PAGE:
Thesis: Not Just for Seniors

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by Audrey Werth, ’11

Thesis talk tends to ramp up as the spring semester draws closer to the end and seniors are in the thick of presentations, performances, and exhibits. At any given moment, you can still hear seniors discussing the inspiration for their thesis topic, sharing some interesting fact they learned working on their thesis, or—most common—emphasizing all the work they put into this capstone experience. But theses don’t only affect seniors—they have an impact on the whole campus community, sometimes by design.

amanda-thesis-poster.jpgTheater major Amanda Rowe-Van Allen chose a work of Greek theater, Euripides' Medea, for her topic. “My thesis, ‘Mimesis and the Modern Stage,’ is about exploring a new approach for modern American theater artists to experience and perform Ancient Greek theater,” she says.

To adapt Medea into something new, Amanda created a script through a process called devising, a collaborative, improvisational approach between the performers and the writer or director that allows the actors to experience a new form of theater. The process also changed the perspective from which many students viewed theater. “There seems to have been a shift in how people see the creation of theater,” she explains. “It isn't just about the final product. It's also about the process.”

Just as Amanda's thesis involved fellow students’ perspectives, so did Lauren Payne-Riley’s. Lauren, who has a double concentration in Psychology and Social Action and Social Change, focused her efforts on feedback and how it impacts behavior.

Her thesis, “An Exploration in Changing Recycling Behavior,” includes research on the psychological reasons we do and don't recycle. Lauren carried out a hands-on study in several dorms on campus. “On a more practical level what it involves is literally every morning, sorting through the trash and recycling bins counting the plastics, glasses, and metals,” she recounts.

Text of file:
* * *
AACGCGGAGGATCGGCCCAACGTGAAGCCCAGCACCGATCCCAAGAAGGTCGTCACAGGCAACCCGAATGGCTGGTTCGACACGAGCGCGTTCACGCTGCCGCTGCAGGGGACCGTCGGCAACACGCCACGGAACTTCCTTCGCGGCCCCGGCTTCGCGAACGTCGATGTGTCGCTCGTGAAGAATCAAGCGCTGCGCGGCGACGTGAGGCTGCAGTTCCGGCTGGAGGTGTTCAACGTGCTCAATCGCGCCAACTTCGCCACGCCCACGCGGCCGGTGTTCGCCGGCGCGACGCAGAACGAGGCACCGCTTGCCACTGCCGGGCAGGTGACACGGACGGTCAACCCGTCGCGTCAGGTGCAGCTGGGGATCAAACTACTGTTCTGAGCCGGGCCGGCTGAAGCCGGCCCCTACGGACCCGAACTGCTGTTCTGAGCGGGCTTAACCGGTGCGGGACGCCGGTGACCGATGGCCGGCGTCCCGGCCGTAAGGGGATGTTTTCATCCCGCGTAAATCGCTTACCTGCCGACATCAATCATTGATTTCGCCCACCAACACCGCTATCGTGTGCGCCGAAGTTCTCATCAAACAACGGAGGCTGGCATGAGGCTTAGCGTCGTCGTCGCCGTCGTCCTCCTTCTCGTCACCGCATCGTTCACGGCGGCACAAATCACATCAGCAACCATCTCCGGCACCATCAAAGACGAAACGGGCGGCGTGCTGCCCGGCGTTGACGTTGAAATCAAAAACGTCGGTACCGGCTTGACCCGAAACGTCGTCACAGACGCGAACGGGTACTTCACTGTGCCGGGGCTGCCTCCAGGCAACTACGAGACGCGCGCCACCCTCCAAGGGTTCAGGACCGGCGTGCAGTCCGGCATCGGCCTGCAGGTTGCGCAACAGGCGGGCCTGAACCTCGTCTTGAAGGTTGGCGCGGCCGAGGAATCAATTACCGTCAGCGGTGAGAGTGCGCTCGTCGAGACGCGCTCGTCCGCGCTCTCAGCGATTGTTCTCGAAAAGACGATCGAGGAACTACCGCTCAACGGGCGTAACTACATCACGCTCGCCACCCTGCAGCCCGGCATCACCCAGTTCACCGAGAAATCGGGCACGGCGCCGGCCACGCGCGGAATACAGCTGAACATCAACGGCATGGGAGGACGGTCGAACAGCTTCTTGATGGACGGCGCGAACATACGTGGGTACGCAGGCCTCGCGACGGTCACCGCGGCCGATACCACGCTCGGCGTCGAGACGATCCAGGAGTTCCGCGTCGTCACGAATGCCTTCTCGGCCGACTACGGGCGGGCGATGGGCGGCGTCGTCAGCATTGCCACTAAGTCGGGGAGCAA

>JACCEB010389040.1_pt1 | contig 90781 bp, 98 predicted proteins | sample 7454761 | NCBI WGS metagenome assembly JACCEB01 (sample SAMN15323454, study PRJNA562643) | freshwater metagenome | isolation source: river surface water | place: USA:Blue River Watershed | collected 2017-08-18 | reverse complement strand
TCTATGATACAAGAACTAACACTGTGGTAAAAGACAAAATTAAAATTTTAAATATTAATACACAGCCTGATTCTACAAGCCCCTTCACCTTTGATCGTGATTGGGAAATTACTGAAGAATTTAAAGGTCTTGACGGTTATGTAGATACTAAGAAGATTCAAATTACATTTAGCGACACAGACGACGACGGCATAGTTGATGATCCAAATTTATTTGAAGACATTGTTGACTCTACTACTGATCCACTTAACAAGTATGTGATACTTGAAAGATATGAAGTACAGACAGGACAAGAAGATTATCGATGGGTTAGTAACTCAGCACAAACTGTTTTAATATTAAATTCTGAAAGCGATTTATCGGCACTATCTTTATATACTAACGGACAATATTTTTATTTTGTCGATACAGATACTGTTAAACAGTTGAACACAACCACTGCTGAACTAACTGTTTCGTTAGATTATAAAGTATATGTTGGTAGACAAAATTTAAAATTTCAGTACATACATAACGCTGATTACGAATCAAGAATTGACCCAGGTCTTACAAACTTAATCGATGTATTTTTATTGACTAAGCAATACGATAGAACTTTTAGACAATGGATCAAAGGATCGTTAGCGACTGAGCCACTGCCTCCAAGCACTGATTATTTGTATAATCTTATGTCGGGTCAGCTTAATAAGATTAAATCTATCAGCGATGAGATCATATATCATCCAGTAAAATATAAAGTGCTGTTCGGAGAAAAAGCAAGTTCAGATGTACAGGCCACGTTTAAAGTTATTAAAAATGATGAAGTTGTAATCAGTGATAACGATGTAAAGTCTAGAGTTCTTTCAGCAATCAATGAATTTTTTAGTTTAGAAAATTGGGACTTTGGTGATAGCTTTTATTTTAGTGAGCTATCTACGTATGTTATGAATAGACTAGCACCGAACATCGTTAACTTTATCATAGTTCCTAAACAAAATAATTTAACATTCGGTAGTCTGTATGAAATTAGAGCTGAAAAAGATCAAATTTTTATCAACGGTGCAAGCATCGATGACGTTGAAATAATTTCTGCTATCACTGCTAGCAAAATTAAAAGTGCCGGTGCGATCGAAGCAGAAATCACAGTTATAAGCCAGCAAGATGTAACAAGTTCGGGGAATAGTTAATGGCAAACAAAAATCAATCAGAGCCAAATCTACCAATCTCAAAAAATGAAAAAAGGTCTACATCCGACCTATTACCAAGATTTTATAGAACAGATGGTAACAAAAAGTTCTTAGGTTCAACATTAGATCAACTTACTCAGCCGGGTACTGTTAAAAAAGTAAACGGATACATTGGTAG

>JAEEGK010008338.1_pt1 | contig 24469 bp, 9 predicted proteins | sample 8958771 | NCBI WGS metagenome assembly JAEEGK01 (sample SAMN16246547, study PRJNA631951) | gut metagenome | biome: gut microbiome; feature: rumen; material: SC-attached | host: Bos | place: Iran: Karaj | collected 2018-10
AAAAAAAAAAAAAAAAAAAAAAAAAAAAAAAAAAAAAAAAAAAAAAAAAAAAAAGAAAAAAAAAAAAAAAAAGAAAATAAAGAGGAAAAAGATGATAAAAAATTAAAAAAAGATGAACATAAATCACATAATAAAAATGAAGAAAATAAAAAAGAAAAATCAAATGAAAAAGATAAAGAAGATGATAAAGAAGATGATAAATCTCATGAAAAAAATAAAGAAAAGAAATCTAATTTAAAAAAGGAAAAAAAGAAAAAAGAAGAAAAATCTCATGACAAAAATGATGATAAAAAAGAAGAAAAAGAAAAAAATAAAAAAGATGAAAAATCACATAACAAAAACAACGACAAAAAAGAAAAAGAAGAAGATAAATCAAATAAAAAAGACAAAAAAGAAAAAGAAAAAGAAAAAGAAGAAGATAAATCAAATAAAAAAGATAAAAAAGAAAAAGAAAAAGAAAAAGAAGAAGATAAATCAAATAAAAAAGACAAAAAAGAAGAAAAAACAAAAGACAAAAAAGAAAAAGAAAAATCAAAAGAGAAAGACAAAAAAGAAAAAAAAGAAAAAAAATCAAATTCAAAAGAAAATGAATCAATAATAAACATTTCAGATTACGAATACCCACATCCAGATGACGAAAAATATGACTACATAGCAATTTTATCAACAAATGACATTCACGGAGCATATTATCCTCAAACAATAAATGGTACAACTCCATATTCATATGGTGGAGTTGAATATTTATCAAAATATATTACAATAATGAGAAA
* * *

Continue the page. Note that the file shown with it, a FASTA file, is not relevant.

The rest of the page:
thesis-2012-final_Page_1.jpgLauren sorted through the waste to track our recycling habits, then provided feedback she hopes will give us incentive to recycle more. The feedback came in the form of signs by the recycling bins showing students the impact their habits have on their environment. On any given day, one sign might read something along the lines of, “In 10 days you have recycled enough bottles & cans to illuminate a 60 watt light bulb for 98.6 hours.” So far she has seen positive results due to the feedback she gives.

Lauren and Amanda have very different goals and expectations for their theses, but what connects them is the relationship they have had to the rest of campus. Lauren combined her interest in psychology and concern for a healthy future to create a thesis focused on changing our recycling habits. Amanda, on the other hand, used her knowledge of Greek theater and an interest in modern American theater to bring together a work devised in collaboration with other Rockers.

Each thesis is a representation of the close relationships we form on this campus. While seniors may bear the workload required to create a thesis, they not only attract the attention of other interested students, often other students are a critical part of senior’s research and creativity.